Elevated Stand Safety tips
  • Securely attach the elevated stand to the tree.

  • Unload your firearm before climbing into the elevated stand.

  • All firearms should be raised or lowered while unloaded, safety on, action open, and muzzle pointing downward.

  • Never climb the elevated stand with a weapon. Once at the top of the elevated stand, you can raise your weapon and equipment using a rope.

  • Use a FBH/FAS to attach yourself to the tree

  • A FBH/FAS should be properly worn and attached to the tree from the moment you climb your stand until you safely return to the ground. Inspect thoroughly the elevated stand, all safety devices, and the FBH/FAS before each use and do not store an elevated stand outdoors when not in use.

  • Suspension trauma can occur if you hang too long in a FBH/FAS. Suspension trauma relief devices are now sold and should be a part of your personal rescue plan.

  • Follow the manufacturer’s instructions.

  • Practice at ground level before climbing.

  • Never modify your stand in any way by making repairs, replacing parts, altering the design or by adding or attaching anything to it except if explicitly authorized in writing by the manufacturer.

  • Use three points of contact when climbing.

  • Use a haul line to pull up firearms, bows or other equipment.

  • Never use an elevated stand while under the influence of mood-altering drugs (including prescription drugs) or alcohol, when feeling ill, nauseous or dizzy, or if you have a prior medical condition that could cause a problem.

  • Never jump or bounce on an elevated stand to seat it to the tree.

  • Never exceed the weight limit of an elevated stand as specified by the manufacturer.

  • Always know your physical limitations and avoid excessive heights. Remember, the laws of physics take over when you fall; you fall at a constantly increasing rate of speed as the distance increases.

  • The further you fall, the more it will hurt when you hit the ground. Never hurry! Take your time and be safe.

  • Never use an elevated stand during inclement weather such as rain, lightning, windstorms or icy conditions. End your hunt and return to the ground if inclement conditions arise.

  • Having a safe, successful hunt includes prior scouting before the hunting season to select appropriate trees for your stand sites. Never select a dead, leaning, diseased, or loose-barked tree or utility pole for a stand site. Always use a tree that is straight and healthy.

  • If someone has fallen from an elevated stand and a neck or back injury is suspected, keep the victim still and get medical help before moving them.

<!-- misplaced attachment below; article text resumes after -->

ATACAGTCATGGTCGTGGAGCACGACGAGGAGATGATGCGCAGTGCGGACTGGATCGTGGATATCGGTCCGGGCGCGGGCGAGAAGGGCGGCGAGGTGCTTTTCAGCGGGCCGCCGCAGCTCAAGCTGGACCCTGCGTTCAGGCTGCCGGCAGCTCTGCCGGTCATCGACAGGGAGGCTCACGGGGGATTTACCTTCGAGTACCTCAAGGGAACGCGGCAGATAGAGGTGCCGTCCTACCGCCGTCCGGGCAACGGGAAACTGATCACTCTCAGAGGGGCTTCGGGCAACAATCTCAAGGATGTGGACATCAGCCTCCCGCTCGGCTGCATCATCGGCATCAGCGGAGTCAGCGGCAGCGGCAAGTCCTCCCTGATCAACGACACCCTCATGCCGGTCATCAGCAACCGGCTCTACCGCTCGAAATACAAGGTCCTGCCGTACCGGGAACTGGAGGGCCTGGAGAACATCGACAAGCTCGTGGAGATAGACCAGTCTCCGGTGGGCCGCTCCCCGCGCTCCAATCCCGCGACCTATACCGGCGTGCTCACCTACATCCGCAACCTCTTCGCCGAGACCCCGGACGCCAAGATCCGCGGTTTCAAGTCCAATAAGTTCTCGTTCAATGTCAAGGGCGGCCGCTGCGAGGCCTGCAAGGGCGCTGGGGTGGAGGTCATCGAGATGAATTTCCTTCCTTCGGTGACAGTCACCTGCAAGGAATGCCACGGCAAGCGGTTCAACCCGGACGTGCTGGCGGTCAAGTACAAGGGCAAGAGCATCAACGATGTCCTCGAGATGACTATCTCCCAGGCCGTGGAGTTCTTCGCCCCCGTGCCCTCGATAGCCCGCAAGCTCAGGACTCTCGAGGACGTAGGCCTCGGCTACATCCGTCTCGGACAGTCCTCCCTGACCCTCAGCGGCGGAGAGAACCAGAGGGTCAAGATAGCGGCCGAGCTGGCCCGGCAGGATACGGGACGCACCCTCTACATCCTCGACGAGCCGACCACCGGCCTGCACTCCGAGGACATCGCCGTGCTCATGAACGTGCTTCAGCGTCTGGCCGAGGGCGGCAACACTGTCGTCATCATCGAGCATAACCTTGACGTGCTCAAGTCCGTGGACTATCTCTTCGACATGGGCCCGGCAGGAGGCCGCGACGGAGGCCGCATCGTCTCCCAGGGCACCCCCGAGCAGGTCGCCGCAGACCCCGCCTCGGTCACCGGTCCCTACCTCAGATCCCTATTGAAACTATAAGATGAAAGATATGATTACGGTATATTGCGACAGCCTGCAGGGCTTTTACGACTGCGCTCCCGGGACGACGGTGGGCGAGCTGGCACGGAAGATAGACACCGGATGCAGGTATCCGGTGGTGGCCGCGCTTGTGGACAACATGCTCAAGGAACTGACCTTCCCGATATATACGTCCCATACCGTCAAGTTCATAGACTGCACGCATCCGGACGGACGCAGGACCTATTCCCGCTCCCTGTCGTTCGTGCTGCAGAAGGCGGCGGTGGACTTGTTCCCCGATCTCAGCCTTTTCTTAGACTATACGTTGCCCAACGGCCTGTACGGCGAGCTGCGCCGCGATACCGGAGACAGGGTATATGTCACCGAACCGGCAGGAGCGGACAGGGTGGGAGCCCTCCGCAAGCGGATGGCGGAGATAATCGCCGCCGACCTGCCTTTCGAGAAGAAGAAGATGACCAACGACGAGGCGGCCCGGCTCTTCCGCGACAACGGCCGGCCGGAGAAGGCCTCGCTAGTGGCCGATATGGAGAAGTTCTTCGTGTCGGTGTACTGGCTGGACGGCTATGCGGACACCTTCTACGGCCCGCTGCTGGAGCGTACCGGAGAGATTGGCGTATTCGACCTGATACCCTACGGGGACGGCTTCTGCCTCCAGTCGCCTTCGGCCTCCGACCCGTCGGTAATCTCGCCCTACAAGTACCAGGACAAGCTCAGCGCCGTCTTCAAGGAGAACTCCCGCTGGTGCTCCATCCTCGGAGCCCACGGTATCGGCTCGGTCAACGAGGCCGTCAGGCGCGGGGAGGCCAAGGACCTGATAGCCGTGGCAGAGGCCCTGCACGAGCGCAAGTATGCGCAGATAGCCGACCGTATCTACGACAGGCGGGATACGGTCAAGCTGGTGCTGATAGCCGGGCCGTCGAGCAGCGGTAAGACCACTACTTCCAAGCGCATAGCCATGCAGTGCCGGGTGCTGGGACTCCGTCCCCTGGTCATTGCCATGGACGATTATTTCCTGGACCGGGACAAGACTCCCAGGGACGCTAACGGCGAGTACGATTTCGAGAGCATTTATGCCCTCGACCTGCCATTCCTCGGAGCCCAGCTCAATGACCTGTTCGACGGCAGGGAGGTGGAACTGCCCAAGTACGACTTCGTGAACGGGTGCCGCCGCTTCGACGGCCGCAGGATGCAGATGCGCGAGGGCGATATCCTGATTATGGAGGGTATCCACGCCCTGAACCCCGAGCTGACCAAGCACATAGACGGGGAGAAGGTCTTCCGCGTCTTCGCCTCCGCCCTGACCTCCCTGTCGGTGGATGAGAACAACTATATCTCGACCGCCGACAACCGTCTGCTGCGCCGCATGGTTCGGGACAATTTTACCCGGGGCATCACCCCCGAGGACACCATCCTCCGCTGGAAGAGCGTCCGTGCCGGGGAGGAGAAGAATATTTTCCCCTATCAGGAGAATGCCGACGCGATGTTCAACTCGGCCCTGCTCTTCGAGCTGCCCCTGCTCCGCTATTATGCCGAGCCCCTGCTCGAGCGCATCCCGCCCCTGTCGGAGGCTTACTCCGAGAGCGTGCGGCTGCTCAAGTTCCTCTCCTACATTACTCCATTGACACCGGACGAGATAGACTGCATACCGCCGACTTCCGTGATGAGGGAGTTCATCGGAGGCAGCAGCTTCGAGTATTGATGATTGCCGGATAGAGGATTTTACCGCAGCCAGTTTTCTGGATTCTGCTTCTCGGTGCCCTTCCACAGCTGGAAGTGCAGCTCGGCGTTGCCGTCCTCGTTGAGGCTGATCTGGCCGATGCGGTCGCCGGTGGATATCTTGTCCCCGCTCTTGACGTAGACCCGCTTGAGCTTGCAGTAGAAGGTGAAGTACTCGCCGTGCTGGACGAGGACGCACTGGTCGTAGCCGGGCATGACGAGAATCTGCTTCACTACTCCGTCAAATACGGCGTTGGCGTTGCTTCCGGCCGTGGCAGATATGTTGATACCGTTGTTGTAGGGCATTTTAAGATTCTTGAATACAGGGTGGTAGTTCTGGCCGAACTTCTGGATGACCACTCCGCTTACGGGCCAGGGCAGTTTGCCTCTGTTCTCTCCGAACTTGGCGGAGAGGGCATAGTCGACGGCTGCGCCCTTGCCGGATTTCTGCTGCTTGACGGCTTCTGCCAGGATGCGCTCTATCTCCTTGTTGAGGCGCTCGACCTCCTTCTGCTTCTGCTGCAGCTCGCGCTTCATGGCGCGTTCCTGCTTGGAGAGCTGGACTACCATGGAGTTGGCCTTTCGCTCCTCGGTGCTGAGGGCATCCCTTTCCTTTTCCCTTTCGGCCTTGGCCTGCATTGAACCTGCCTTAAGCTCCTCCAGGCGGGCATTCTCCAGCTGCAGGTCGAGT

Falling from an Elevated Stand

Fall arrest system

Injuries related to elevated stand use could be significantly reduced by properly using a Full Body Harness / Fall Arrest System (FBH/FAS). You will only fall a few inches if you are properly using one.

Full body harness

Self-extraction or recovery after falling from an elevated stand is a critical component of elevated stand safety. Safely returning to the ground or elevated stand can be accomplished in a variety of ways.

Recover and get back on the platform as quickly as possible. Hunters with varying degrees of physical fitness may require different plans to safely descend to the ground or escape the effects of suspension trauma.


Suspension trauma – blood pooling in the legs – occurs when an individual falls and hangs from a FBH/FAS for an extended period of time. Relieve pressure on your legs by using your suspension relief device by stepping into the loop and standing up to relieve pressure caused by the leg straps. If you do not have a suspension relief strap, keep moving your legs by pushing against the tree until help arrives. Failure to return to your stand or minimize the effects of suspension trauma could result in serious injury or death. Suspension trauma relief devices are now sold with each FBH/FAS or elevated stand. Follow the manufacturer's recommendations regarding their use.

Stay calm and call for help. You should always be prepared to be rescued if self-extraction or recovery from a fall is not possible. Signal for help. You should always carry an emergency signal device, such as a radio, cell phone, whistle, signal flare on your person and within reach at all times in case of emergency. Always let others know your exact hunting location, where your elevated stand is located, when you plan to return and who is with you before you go.

Develop a personal self-rescue or recovery plan prior to leaving the ground. Each individual should know their limitations and stay within their means to enjoy a safe hunt and return home.

There is time to make correct decisions on a course of action if a fall occurs while wearing a FBH/FAS . But it is essential that elevated stand accident victims remain calm and implement their practiced rescue, relief, and recovery plan.

Hunting Transmission Line Rights of Way

You must have permission from the landowner to hunt the transmission line rights of way.

Acceptable Stand Locations:

  • Stands must be placed on the outer 5 feet from the Rights of Way; and
  • Stands must be a minimum of 25 feet from transmission line infrastructure (poles, towers, guys, anchors); and
  • Stands must not block access to the Rights of Way

Prohibited Stand Locations:

  • attach anything to a transmission tower or power poles
  • Do NOT block access or locate close to facilities
  • Do NOT put structures underneath  high-voltage lines

Any violation of the above will result in the immediate removal or relocation of your stand.

It is UNLAWFUL and RECKLESS to shoot electrical poles, towers, conductors, insulators, guys, anchors, transformers, and/or other electrical facilities. Violators could be prosecuted to the full extent of the law.